First year international students contribute an estimated £214 million to the economy of CambridgeGuillaume Périgois/UNSPLASH

Universities have found that the number of students from the EU has decreased by 50%, with figures from the UCAS showing a 43% drop in applications from EU students compared to last year.

As of August 2021, undergraduate students from the EU are no longer eligible for home fee status, and most of them will pay the same rates as other international students.

Applications to Cambridge University from EU countries have been declining since 2016. According to the statistics for the 2020 admissions cycle, only 10.7% of total applicants came from EU countries, compared to 12.7% from the previous year.

Despite this, universities have seen a 14% increase in applications from non-EU international students — resulting in a 6% decrease in overall applications from international students.

David Richardson, the Vice-Chancellor of the University of East Anglia, said that the number of international students at UEA “dipped” during the height of the pandemic. However, while the number of EU students halved, the number of non-EU students has returned to pre-COVID levels.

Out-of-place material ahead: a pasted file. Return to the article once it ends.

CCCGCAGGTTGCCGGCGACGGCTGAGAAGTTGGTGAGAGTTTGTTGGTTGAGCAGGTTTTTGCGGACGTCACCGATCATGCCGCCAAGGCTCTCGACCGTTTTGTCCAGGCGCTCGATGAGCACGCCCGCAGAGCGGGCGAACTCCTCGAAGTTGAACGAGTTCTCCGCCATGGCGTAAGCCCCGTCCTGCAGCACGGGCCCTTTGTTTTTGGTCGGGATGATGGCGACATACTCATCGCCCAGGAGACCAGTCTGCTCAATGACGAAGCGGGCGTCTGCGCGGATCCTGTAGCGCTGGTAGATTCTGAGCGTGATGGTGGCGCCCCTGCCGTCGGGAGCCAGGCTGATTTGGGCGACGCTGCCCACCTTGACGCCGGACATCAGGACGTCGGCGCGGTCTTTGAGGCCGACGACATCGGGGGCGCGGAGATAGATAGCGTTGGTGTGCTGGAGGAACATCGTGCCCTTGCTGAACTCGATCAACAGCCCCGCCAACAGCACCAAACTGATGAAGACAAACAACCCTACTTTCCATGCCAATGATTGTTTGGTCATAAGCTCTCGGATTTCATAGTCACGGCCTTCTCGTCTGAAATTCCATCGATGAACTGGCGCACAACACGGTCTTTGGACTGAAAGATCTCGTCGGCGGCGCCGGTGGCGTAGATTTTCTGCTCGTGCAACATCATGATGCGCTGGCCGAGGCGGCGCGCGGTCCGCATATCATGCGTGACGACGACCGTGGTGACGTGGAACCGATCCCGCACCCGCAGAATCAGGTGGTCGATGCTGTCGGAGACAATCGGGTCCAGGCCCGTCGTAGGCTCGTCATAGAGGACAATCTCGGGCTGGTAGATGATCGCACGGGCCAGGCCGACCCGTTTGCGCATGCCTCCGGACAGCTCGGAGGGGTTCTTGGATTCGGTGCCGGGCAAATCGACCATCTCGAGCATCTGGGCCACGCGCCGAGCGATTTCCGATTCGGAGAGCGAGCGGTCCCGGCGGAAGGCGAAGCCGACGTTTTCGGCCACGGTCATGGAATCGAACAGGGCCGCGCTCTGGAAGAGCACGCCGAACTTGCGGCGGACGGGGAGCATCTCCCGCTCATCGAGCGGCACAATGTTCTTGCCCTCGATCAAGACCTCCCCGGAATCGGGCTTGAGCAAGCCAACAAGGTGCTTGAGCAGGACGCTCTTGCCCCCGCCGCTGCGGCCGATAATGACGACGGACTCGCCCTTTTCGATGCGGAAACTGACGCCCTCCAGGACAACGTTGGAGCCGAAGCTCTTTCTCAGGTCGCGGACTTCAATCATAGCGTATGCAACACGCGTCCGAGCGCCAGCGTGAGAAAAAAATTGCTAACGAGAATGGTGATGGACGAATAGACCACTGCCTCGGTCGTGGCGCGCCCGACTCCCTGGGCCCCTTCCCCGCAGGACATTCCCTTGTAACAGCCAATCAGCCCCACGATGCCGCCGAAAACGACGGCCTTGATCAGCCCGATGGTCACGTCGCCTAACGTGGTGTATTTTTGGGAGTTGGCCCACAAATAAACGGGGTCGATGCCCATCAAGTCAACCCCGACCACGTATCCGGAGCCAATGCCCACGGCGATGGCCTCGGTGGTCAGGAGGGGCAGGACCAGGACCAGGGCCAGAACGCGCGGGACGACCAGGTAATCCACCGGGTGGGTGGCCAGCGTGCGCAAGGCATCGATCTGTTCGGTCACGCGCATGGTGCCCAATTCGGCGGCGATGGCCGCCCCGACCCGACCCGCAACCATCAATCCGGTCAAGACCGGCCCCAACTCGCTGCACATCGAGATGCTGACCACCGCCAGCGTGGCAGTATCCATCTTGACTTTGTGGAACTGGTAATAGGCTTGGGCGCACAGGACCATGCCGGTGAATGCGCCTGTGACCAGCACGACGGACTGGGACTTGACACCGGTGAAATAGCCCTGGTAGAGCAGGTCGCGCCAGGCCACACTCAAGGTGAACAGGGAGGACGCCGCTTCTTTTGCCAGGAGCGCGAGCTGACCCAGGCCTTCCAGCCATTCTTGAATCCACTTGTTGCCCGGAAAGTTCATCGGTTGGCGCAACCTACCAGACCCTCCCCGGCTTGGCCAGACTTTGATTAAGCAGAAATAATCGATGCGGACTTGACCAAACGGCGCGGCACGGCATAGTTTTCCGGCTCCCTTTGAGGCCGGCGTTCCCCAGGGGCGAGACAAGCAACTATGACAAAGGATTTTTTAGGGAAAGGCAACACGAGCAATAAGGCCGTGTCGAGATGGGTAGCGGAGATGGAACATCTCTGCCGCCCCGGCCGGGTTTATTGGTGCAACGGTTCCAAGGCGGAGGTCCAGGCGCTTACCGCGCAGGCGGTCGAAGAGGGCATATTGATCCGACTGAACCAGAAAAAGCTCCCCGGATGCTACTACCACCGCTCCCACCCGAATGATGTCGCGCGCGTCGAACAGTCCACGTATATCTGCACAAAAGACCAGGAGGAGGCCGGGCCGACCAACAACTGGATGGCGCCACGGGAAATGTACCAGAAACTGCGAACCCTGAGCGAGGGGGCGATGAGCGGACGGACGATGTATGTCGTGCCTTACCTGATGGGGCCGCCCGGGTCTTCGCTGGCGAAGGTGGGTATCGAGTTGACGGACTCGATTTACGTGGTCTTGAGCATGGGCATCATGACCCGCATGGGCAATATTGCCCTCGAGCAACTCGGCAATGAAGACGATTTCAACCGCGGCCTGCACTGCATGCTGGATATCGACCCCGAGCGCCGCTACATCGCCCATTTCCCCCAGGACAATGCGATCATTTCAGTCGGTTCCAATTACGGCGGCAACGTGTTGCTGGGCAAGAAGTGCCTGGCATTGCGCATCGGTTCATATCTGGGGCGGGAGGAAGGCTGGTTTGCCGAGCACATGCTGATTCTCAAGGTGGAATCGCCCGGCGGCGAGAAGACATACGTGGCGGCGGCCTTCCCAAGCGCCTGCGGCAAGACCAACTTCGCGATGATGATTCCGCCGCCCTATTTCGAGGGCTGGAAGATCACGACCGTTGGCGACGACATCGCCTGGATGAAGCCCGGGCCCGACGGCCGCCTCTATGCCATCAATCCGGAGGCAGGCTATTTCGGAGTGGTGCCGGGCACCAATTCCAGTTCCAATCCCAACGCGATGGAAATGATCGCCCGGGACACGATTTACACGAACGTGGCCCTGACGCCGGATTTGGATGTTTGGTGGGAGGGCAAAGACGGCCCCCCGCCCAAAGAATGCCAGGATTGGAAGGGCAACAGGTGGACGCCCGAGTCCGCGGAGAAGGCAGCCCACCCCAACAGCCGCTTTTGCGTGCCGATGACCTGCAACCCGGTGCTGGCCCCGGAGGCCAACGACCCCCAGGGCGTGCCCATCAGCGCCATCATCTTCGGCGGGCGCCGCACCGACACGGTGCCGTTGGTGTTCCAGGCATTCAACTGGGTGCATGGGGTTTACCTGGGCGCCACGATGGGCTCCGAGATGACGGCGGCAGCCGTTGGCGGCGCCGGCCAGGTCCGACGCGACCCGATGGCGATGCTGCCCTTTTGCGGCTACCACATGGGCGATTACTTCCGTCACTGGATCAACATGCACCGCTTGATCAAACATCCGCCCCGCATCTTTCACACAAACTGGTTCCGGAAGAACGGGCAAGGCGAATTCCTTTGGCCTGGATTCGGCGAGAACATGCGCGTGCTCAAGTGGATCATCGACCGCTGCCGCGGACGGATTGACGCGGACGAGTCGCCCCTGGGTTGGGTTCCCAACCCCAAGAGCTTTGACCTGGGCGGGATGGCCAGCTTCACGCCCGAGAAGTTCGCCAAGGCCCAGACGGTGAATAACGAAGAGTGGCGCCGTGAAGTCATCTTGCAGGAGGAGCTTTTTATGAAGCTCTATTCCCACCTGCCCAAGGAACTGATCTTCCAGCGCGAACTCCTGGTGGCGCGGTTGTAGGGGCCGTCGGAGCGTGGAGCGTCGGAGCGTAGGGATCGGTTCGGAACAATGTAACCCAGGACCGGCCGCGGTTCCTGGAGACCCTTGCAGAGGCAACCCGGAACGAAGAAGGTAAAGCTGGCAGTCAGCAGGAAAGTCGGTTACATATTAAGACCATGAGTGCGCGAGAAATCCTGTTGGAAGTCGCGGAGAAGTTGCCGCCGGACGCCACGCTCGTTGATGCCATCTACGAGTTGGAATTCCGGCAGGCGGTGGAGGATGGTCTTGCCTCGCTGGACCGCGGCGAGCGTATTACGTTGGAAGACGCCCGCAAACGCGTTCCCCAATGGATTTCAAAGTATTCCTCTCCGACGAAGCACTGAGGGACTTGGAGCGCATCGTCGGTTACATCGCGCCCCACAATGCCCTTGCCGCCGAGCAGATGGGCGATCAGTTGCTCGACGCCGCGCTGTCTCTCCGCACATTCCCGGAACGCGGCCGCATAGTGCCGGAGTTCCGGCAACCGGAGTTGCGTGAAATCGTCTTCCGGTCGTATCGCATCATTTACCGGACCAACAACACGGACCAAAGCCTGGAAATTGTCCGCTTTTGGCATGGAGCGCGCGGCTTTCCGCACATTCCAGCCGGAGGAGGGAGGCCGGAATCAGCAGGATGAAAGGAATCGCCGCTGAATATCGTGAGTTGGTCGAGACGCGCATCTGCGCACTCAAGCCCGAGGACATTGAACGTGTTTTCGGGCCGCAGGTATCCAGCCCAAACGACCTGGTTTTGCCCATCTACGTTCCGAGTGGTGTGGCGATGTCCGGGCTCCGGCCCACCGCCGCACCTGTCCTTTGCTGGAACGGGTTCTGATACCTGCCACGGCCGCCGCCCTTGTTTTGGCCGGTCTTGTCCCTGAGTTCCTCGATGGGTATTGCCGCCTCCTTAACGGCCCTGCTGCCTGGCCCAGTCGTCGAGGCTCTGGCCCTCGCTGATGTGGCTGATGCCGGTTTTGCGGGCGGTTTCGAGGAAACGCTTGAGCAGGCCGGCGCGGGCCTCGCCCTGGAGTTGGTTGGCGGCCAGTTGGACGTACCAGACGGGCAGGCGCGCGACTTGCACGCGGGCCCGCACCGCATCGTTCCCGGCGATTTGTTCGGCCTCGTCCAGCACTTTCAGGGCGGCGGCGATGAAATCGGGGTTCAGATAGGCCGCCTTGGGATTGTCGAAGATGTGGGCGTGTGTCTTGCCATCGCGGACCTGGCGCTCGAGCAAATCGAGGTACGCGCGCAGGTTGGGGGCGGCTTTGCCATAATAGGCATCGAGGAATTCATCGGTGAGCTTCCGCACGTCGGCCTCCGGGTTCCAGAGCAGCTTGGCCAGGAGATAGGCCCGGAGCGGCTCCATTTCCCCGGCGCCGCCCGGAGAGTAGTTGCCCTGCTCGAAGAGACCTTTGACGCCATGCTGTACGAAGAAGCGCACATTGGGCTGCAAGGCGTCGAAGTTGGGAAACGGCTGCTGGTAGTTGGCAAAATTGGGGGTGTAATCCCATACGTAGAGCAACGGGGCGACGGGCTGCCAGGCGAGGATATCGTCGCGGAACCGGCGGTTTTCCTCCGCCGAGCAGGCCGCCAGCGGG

According to the Higher Education Policy Institute, first year international students contribute £28.8 billion to the national economy. For the Cambridge economy, first year international students from the University of Cambridge and Anglia Ruskin University contribute an estimated £214 million.

In a survey conducted by ‘’ in June 2020, 84% of EU students claimed that they would “definitely not” study in the UK if they had to pay the same as non-EU international students.


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Despite this, the proportion of Cambridge offers made to EU students, as well as the number of acceptances, have remained consistent.

The government aims to increase the number of international students in the UK.

A spokeswoman for the Department of Education has described international students, including EU nationals, as being “a vital and valued part of our higher education sector”.

“We have seen a significant rise in international students in recent years,” she said. “Our recently-bolstered International Education Strategy aims to build on this, with an ambition to sustainably increase the number of international higher education students hosted in the UK to at least 600,000 per year by 2030.”